Childhood anxiety, even severe and chronic, doesn’t necessarily stand in the way of success and achievement. But caring parents will do anything to help relieve their children of misery. Scott Stossel, the editor of The Atlantic magazine, tells his story of struggling, coping, and living a very productive life.
Every Tuesday and Thursday (3:00-3:30 pm ET) in October experts at the New York State Psychiatric Institute and Columbia University Department of Psychiatry will discuss diagnosis, new treatments, and resources for adults and children with OCD. More information and schedule.
Sign up now for our webinar Sleep Problems and Disorders in Children and Adolescents With Anxiety and Depression, Wednesday, September 11, 2013. Learn more.
Following childbirth, about 10 to15 percent of all women experience postpartum depression, or PPD, which is depression associated with the aftermath of pregnancy. About 30 to 70 percent experience symptoms for one year or even longer. Most women with postpartum depression are diagnosed with minor depression, but 4 to 5 percent meet the criteria for major depression. Read more about depression.
Learn about a strategy that teaches family members to shape treatment-seeking behavior in someone with an anxiety disorder.
Dates of raffle: May 1–31, 2013 (11:59 pm EDT)
Limit: One prize per household
The amount of each donation does not increase your chances of winning.
Selection of winners: Winner to be determined from all eligible entries received in one random drawing held June 4, 2013.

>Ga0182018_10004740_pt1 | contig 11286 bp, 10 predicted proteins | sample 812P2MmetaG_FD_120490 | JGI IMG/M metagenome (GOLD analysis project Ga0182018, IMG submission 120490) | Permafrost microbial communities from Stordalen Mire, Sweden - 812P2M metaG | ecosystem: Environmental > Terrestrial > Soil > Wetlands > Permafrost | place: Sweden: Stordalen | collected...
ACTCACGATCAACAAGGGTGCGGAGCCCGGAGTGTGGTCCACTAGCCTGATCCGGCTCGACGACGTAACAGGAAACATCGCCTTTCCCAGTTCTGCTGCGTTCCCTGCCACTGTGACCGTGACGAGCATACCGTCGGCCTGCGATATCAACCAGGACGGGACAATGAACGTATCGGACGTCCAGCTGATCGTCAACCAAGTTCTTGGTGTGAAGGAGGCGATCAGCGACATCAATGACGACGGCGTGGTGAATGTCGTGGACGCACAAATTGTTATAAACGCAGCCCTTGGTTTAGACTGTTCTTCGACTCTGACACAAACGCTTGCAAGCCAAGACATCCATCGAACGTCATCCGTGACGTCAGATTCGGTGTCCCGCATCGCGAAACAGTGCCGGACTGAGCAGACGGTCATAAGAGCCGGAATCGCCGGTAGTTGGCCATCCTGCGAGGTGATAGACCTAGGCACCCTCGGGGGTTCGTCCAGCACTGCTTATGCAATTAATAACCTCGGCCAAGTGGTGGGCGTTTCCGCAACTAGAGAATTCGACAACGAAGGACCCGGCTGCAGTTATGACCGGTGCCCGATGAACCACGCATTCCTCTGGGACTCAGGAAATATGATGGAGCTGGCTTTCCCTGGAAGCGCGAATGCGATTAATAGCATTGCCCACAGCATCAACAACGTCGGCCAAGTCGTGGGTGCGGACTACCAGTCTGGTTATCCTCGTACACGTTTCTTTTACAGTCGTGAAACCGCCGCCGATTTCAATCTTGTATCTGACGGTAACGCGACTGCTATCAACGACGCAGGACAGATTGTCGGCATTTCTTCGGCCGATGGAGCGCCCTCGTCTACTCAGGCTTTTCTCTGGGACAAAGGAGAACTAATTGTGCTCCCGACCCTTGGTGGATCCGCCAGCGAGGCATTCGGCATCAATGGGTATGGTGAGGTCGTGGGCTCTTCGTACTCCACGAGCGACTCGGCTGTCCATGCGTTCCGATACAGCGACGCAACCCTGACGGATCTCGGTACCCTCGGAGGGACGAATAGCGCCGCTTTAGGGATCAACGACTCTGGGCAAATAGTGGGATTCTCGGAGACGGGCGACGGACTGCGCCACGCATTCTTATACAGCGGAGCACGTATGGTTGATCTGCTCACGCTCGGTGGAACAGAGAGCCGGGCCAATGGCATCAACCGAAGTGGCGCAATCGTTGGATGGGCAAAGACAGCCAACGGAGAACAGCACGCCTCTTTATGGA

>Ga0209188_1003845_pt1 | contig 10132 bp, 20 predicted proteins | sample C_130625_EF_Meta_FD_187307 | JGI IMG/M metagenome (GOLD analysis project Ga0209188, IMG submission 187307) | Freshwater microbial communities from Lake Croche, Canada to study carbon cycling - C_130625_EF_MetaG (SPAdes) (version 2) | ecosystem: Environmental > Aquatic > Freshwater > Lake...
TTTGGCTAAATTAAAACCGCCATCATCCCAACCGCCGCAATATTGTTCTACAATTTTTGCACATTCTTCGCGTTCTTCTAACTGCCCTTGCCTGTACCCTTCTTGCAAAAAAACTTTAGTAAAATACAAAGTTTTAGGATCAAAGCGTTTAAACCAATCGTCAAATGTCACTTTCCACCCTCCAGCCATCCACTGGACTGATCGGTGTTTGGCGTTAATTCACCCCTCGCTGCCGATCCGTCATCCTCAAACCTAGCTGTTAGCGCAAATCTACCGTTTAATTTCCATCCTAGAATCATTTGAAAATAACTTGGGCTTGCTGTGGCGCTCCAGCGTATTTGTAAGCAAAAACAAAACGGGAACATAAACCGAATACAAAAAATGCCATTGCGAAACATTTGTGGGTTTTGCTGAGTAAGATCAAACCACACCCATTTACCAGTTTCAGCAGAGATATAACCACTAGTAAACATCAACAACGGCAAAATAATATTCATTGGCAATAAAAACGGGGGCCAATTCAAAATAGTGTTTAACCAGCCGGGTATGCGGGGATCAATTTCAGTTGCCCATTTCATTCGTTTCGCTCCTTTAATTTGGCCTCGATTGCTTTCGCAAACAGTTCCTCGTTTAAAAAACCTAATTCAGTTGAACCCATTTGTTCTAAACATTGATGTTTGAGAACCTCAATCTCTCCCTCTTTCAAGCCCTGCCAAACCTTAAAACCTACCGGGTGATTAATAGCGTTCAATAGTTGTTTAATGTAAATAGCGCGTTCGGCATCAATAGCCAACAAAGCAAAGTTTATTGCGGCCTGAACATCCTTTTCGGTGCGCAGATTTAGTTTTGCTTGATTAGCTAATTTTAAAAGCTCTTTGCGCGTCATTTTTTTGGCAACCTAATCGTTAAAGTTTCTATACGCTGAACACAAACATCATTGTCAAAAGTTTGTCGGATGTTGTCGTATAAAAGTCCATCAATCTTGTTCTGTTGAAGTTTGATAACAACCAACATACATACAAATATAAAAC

All decisions are final on all matters relating to the raffle. The winner will be notified by e-mail at the e-mail address provided upon entry to the raffle.
Diagnostic and Statistical Manual of Mental Disorders (DSM) is the standard classification of mental disorders used by mental health providers in the United States. It contains a listing of diagnostic criteria for every psychiatric disorder recognized by the U.S. health care system.
The purpose of this study is to learn which of two forms of therapy is more likely to help people who have body dysmorphic disorder (BDD). We are comparing cognitive-behavioral therapy (CBT), which is a promising new treatment for BDD, and supportive psychotherapy (SPT), which appears to be the most widely used therapy in the community to treat BDD and related problems, such as low self-esteem or problems with family members or friends.
Adults (age18 or older):